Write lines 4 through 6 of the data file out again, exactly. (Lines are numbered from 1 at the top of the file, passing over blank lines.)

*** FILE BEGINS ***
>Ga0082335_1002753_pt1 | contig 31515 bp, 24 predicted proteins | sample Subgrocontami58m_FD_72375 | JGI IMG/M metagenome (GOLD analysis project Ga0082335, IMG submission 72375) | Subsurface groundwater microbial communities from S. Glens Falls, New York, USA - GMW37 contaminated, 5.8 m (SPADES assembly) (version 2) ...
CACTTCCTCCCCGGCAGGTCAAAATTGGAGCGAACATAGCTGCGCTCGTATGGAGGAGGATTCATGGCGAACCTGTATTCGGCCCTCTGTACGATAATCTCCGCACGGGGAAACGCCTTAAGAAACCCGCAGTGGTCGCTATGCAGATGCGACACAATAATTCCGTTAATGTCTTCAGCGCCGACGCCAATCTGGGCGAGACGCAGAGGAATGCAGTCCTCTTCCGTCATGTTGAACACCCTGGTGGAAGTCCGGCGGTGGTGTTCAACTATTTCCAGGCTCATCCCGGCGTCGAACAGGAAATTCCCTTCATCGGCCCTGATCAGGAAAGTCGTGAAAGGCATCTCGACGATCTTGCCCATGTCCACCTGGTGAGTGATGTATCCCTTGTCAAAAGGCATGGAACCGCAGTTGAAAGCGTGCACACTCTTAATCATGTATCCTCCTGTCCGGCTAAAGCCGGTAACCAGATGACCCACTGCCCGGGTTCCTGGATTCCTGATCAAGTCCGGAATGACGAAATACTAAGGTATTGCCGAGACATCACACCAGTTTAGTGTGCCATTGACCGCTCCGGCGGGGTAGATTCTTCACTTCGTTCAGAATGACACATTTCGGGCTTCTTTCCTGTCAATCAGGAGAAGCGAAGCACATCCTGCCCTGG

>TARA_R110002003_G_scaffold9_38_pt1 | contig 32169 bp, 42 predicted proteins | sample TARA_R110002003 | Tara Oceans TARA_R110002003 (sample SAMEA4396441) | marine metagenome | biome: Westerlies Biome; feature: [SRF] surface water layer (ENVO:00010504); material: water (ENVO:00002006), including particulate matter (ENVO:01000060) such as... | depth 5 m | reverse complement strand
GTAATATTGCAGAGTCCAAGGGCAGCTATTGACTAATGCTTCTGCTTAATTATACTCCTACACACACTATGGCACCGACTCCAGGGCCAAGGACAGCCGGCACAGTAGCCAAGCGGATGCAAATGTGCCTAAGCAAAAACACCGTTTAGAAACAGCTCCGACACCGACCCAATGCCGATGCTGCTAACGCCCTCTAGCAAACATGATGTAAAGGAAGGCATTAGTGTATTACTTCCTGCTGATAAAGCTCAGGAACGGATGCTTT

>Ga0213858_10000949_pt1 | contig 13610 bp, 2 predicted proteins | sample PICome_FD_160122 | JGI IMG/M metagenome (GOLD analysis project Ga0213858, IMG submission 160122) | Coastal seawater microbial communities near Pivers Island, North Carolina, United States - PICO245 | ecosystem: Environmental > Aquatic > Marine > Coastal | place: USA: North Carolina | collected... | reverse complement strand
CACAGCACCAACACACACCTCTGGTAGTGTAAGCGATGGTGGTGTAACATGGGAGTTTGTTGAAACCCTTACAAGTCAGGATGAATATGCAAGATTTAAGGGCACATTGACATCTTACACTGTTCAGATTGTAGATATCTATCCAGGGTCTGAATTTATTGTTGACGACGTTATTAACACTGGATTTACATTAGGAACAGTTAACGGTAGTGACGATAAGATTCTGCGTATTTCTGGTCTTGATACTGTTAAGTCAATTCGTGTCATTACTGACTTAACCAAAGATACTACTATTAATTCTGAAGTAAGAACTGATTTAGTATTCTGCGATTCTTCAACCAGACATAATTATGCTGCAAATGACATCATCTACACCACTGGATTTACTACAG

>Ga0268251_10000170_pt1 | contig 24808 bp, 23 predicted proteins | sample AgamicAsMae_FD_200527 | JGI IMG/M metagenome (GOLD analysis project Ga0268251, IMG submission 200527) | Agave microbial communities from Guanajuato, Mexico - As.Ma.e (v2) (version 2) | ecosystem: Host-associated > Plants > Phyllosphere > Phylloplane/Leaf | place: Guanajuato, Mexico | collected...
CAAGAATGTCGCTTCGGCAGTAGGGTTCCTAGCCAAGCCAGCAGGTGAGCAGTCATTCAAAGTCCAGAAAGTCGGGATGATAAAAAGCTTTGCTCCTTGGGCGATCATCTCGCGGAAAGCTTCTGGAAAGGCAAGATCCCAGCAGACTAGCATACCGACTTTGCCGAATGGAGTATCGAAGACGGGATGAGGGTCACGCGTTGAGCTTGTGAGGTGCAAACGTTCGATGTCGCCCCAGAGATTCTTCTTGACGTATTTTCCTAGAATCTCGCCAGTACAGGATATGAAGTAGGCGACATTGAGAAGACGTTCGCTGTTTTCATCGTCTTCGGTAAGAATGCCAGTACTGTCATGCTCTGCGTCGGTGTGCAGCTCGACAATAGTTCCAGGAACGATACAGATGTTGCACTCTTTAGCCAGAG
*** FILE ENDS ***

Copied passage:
GTAATATTGCAGAGTCCAAGGGCAGCTATTGACTAATGCTTCTGCTTAATTATACTCCTACACACACTATGGCACCGACTCCAGGGCCAAGGACAGCCGGCACAGTAGCCAAGCGGATGCAAATGTGCCTAAGCAAAAACACCGTTTAGAAACAGCTCCGACACCGACCCAATGCCGATGCTGCTAACGCCCTCTAGCAAACATGATGTAAAGGAAGGCATTAGTGTATTACTTCCTGCTGATAAAGCTCAGGAACGGATGCTTT

>Ga0213858_10000949_pt1 | contig 13610 bp, 2 predicted proteins | sample PICome_FD_160122 | JGI IMG/M metagenome (GOLD analysis project Ga0213858, IMG submission 160122) | Coastal seawater microbial communities near Pivers Island, North Carolina, United States - PICO245 | ecosystem: Environmental > Aquatic > Marine > Coastal | place: USA: North Carolina | collected... | reverse complement strand
CACAGCACCAACACACACCTCTGGTAGTGTAAGCGATGGTGGTGTAACATGGGAGTTTGTTGAAACCCTTACAAGTCAGGATGAATATGCAAGATTTAAGGGCACATTGACATCTTACACTGTTCAGATTGTAGATATCTATCCAGGGTCTGAATTTATTGTTGACGACGTTATTAACACTGGATTTACATTAGGAACAGTTAACGGTAGTGACGATAAGATTCTGCGTATTTCTGGTCTTGATACTGTTAAGTCAATTCGTGTCATTACTGACTTAACCAAAGATACTACTATTAATTCTGAAGTAAGAACTGATTTAGTATTCTGCGATTCTTCAACCAGACATAATTATGCTGCAAATGACATCATCTACACCACTGGATTTACTACAG